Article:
The power struggle between the military and hard-line elements in the protest movement risks dragging out well beyond the elections slated for July. The subsequent disruption to commercial activity is likely to further drag down Algeria’s economic outlook, particularly as oil export revenues drop. Algeria’s first quarter energy earnings fell 1.68 percent year on year, from USD 9.153 billion from USD 9.310 billion. As a result, the country’s trade deficit has increased over the same period by 11 percent to USD 1.37 billion. Oil and gas account for 94 percent of Algeria’s total exports and 60 percent of the state revenues.
In its latest updated forecasts, the International Monetary Fund (IMF) expects the Algerian economy to grow by just 2.3 percent this year and then fall well below 2 percent growth in the coming two years. The Fund also expects inflation to shoot up in the one-year outlook and beyond, while the current account deficit could exceed 12 percent this year. Last month, the IMF said the government should carry out reforms to help cut the deficit and reduce reliance on oil and gas. The government last year started implementing changes that allow the central bank to lend directly to the treasury to fund internal public debt. The budget deficit is projected at 9.2 percent of GDP for this year, up from 9 percent in 2018.
The economic outlook is further impacted by the spree of politically motivated corruption charges against the country’s most senior public officials and business tycoons. The liberalisation and privatisation reform agenda of former prime minister Ouyahia has been scrapped, while the military is taking an ever more prominent role in Algeria’s economy. This bodes well for contract stability in terms of agreements signed with regional allies of General Salah and other generals, especially the UAE. Dubai’s DP World has jointly operated the Port of Algiers since 2009 and runs port operations at Djen-Djen under a 30-year concession. Gulf monarchies have long backed the Algerian military. In the 1990’s, Saudi Arabia persuaded the US and other allies to support Algeria’s military after its army intervened to cancel the 1991 legislative elections that were won by Islamists.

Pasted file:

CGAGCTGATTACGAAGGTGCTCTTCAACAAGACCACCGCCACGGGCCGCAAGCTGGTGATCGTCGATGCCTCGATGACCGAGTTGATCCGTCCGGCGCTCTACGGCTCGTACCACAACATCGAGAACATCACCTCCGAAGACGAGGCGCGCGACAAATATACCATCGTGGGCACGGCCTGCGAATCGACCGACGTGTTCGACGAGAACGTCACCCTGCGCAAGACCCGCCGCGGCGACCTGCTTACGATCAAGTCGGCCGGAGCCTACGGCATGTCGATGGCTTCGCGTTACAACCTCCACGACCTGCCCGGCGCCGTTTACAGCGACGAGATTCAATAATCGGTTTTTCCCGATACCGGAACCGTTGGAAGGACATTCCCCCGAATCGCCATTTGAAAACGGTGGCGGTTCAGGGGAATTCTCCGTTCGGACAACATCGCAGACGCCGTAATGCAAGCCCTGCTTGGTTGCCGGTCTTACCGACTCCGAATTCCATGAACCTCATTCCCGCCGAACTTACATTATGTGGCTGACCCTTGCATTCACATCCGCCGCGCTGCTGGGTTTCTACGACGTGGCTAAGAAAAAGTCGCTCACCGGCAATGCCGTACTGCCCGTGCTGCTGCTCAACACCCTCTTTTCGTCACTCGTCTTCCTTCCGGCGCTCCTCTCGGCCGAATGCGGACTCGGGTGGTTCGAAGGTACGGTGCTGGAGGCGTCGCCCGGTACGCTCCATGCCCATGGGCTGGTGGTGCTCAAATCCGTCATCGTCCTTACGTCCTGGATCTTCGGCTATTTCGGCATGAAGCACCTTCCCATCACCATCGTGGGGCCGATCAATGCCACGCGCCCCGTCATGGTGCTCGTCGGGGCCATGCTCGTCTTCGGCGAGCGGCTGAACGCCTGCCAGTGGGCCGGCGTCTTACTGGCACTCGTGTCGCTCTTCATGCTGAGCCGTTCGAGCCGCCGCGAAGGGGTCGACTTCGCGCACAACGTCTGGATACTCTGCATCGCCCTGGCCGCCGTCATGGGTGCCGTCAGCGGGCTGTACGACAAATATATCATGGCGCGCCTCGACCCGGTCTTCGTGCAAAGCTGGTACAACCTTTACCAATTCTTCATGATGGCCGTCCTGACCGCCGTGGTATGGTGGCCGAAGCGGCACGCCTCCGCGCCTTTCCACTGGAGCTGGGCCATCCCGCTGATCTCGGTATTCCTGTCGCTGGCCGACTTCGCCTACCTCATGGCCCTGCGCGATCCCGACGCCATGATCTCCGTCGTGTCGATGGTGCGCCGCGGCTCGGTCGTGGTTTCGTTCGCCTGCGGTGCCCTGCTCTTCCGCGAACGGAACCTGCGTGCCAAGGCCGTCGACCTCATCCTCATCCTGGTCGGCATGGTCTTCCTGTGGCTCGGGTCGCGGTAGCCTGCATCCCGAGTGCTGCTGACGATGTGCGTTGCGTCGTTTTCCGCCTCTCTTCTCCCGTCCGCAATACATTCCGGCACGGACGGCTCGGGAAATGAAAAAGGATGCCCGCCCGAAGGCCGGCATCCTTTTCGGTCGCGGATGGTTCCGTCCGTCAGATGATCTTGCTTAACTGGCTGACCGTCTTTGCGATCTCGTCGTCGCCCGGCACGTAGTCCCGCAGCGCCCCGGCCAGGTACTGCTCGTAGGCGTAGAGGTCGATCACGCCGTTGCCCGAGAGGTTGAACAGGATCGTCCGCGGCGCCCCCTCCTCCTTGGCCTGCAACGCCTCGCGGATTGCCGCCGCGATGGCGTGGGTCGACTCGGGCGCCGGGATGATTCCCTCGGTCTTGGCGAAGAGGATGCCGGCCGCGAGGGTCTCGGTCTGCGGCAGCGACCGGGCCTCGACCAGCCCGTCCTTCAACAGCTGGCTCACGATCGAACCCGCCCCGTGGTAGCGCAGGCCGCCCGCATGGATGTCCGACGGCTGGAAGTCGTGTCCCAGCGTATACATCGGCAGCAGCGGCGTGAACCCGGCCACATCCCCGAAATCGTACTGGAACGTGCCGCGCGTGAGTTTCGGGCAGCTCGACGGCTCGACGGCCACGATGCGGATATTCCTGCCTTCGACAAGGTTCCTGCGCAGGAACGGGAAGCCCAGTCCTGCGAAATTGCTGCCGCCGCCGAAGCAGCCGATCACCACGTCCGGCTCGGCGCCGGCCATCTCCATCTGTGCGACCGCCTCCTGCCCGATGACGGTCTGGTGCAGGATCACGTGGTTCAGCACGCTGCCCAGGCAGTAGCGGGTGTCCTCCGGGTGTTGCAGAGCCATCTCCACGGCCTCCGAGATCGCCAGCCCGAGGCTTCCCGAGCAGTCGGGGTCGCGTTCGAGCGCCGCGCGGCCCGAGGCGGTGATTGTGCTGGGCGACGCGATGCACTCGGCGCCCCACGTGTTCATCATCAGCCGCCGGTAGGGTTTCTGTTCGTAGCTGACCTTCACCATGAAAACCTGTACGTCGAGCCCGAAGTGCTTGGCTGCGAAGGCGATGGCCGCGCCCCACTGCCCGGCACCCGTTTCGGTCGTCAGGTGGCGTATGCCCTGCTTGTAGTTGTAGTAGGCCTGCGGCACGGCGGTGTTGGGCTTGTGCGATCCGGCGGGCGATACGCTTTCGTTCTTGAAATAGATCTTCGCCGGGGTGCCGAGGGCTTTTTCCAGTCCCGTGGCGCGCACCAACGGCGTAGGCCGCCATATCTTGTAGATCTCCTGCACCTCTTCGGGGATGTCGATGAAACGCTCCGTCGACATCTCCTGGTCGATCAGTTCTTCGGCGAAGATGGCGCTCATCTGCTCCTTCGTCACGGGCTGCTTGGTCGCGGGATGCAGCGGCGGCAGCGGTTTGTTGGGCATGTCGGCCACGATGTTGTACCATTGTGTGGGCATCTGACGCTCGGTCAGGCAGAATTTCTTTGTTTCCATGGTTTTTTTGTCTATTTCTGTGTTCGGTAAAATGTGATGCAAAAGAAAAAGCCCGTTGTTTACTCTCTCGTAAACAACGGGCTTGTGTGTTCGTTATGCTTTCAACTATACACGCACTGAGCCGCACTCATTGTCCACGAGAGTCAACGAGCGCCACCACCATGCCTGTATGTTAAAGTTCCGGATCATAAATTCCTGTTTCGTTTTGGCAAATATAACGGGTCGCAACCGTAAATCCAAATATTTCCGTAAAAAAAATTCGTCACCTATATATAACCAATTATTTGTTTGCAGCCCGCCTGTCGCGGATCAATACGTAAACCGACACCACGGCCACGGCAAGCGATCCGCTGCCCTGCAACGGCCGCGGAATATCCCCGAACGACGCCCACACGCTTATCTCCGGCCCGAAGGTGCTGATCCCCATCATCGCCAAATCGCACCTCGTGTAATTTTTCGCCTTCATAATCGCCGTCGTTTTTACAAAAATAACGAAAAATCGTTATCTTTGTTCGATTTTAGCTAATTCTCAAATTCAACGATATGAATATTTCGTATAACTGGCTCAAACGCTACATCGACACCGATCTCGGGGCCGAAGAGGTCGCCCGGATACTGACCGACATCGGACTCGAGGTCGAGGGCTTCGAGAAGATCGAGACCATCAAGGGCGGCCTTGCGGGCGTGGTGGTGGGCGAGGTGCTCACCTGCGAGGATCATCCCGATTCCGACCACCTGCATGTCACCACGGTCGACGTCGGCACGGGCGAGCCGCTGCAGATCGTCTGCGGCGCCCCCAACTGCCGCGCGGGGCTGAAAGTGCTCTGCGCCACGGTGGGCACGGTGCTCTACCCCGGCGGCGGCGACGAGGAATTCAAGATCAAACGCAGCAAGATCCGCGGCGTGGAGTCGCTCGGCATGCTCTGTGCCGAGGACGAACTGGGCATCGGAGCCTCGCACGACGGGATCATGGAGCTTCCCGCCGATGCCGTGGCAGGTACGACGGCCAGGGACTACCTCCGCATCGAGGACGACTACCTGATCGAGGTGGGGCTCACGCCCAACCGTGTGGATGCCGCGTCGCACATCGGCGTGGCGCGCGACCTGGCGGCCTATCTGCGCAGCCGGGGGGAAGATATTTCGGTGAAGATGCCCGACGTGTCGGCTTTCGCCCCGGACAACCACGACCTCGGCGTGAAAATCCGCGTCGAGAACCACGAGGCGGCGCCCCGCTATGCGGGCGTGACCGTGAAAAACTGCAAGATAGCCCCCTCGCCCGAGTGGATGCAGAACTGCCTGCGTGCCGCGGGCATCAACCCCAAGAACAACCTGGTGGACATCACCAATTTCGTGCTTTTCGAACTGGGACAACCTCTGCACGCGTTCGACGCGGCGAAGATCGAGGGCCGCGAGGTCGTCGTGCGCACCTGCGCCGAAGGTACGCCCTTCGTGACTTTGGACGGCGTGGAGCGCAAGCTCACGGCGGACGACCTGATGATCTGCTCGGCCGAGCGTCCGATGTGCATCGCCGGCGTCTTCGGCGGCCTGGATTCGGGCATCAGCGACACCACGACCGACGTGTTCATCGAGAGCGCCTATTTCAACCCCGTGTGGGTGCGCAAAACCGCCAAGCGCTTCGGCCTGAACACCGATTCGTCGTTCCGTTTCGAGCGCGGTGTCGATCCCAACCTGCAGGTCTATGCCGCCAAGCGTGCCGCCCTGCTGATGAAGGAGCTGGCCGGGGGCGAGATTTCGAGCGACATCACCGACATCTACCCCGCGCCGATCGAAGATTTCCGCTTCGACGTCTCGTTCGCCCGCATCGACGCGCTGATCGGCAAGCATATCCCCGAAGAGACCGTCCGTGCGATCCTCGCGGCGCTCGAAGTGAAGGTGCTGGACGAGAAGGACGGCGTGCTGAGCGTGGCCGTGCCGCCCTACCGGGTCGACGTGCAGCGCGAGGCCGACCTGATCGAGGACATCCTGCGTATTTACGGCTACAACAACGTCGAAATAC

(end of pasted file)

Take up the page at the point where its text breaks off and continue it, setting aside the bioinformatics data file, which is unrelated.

Contracts signed with French businesses and the French government and military are also looking more secure if the military remains in charge given French support for the Algerian military over recent years. However, Italian firms may struggle to remain in favour with the Algerian military establishment, given Italy’s vocal support for the Islamist government in neighbouring Libya, which is currently engaged in a war against eastern forces supported by France, Egypt, and the UAE. While supply contracts with Italy’s Eni were recently renewed, Italian firms would be more likely to face discrimination unless they express their firm support for the Algerian military-led transition.